Anyway the current bee in my bonnet is in regards to how parents of special needs children sometimes bicker among themselves about their children. I see this happen more often on email lists because I think when you aren't looking into someone's eyes you can't really know what they mean and feel when they say something. You also can't see how much you have hurt them when you are careless or unnecessarily cruel in your posts.

I have a group of friends who I have written about before my "autism moms" or "sistamommychicks" as we call ourselves. We look into each other's eyes on a semi frequent basis and I think we are all very real about our kids... we aren't in denial and none of us are wallowers(spell check tells me that isn't a work but spell check needs to hang out with some folks I know and they would add it right in!). We are very real about our kids... real about our frustration, real about our heartbreak, real about the potential that our kids have that can be so hard to access, real about how most staffing agencies suck, real about how tired we are most days. We laugh together, cry together, grieve together... whatever comes we are in it together!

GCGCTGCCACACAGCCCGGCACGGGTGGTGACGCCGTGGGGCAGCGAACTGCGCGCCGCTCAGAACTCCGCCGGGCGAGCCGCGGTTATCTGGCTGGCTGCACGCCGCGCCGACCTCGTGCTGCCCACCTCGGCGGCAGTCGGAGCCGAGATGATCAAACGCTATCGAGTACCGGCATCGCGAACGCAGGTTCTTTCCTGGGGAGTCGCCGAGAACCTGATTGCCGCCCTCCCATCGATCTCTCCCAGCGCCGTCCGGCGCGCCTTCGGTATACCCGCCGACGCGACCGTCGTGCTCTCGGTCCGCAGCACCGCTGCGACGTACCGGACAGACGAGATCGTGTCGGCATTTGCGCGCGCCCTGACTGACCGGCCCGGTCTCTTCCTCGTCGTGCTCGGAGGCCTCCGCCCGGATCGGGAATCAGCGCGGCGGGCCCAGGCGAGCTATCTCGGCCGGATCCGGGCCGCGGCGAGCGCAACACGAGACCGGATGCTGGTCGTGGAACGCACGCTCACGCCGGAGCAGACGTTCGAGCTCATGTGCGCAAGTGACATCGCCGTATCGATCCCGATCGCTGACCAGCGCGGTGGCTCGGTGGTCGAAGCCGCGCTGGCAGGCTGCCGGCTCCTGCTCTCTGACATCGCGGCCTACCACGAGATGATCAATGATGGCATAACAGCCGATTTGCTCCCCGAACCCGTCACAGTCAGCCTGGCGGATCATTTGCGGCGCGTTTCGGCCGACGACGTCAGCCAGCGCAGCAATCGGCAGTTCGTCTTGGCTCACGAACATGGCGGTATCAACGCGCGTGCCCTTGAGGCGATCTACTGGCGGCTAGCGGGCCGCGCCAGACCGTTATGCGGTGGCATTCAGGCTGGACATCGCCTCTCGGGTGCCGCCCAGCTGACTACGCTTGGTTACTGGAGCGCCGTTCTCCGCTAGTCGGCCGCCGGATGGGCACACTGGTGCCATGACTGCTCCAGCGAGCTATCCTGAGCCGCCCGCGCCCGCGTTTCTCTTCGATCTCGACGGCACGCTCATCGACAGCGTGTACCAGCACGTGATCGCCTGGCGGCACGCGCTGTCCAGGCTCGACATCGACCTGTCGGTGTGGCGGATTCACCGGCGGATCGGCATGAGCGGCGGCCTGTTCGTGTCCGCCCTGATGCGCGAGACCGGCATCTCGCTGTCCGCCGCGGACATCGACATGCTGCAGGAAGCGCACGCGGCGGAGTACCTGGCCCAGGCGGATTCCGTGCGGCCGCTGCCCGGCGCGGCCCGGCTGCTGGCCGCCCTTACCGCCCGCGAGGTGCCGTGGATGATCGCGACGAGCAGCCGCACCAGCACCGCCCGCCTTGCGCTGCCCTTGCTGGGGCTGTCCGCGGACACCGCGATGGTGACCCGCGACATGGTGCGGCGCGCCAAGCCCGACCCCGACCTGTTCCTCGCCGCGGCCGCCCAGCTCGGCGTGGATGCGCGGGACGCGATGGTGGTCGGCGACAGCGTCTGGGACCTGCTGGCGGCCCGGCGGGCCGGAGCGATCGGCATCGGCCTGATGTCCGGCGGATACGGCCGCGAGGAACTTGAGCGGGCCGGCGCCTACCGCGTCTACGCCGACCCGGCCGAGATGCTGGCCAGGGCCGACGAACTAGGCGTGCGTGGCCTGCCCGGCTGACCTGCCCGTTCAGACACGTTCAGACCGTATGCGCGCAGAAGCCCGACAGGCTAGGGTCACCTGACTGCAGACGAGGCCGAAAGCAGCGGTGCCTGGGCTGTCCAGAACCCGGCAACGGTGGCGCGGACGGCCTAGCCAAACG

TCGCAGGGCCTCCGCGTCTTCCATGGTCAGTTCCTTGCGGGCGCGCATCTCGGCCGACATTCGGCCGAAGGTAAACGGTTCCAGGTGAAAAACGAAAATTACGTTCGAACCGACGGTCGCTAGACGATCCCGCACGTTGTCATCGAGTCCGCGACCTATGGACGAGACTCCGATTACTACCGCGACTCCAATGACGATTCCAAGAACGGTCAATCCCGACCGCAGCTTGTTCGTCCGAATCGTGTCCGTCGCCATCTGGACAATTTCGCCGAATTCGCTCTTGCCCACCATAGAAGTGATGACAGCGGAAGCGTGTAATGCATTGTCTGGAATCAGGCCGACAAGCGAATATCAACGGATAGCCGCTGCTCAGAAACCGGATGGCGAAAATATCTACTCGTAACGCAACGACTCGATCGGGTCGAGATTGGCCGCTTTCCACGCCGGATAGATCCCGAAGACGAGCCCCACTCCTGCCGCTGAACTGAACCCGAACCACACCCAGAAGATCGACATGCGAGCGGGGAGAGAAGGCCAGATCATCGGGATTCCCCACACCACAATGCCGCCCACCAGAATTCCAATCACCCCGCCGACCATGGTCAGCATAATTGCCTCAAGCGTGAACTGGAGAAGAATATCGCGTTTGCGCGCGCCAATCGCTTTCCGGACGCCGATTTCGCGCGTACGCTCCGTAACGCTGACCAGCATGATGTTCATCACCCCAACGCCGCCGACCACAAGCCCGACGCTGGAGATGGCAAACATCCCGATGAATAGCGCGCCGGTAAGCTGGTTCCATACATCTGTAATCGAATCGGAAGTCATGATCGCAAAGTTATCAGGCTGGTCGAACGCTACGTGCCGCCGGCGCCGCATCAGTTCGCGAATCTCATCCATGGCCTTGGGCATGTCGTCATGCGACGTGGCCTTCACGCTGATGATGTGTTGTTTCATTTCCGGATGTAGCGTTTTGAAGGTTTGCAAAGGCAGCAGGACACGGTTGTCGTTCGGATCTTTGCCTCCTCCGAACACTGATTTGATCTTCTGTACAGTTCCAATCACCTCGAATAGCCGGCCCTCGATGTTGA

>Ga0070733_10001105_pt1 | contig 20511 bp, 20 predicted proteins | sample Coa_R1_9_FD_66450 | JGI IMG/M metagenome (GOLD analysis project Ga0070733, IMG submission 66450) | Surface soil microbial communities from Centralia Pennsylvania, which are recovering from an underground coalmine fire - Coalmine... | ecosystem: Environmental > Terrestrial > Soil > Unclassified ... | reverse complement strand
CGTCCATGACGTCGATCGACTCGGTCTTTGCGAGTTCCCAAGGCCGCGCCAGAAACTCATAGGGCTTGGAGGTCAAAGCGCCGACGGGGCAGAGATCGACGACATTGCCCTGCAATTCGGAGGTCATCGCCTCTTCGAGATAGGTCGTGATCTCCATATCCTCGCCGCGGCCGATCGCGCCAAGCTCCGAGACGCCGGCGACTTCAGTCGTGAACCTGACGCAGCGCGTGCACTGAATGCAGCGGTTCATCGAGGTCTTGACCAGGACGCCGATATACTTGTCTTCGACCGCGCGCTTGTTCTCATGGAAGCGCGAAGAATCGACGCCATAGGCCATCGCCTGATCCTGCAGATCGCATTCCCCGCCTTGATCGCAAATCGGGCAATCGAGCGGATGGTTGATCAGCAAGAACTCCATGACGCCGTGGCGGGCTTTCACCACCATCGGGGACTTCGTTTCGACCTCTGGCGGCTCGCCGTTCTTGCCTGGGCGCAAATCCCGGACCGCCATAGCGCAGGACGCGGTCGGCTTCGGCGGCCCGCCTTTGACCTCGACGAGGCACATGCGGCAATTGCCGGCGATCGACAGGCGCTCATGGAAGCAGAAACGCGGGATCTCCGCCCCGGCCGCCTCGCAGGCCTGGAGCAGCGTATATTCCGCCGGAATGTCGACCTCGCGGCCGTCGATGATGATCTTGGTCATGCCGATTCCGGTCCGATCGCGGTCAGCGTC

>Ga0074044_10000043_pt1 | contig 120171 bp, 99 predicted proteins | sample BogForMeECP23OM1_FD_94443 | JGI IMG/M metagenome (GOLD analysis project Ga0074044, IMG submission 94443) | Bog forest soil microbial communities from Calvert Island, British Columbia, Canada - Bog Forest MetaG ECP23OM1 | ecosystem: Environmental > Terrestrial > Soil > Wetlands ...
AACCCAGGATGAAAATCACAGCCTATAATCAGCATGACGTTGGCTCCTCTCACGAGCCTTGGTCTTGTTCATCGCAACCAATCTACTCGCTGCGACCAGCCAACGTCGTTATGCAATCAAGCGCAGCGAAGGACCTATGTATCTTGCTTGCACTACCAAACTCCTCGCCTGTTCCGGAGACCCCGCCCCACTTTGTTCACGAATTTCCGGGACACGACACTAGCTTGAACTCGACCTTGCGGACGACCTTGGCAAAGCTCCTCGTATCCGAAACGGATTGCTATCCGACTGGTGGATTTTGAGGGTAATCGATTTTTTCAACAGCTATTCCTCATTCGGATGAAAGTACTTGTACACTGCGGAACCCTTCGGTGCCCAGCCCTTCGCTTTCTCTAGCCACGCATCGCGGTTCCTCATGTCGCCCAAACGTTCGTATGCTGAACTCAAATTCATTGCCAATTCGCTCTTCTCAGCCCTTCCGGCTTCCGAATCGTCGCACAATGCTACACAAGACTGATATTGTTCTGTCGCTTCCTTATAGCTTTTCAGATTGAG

My child also has a genetic syndrome called 22Q or Velocardiofacial Syndrome or DiGeorge ( has some great information for anyone interested in this syndrome and how it affects our kids) . At any rate we can't even decide what to call it and some will bicker about that too! It comes down to this black and white for me... call it monkey butt for all I care but my kid is missing a piece of her 22nd chromosome and it's not a good thing!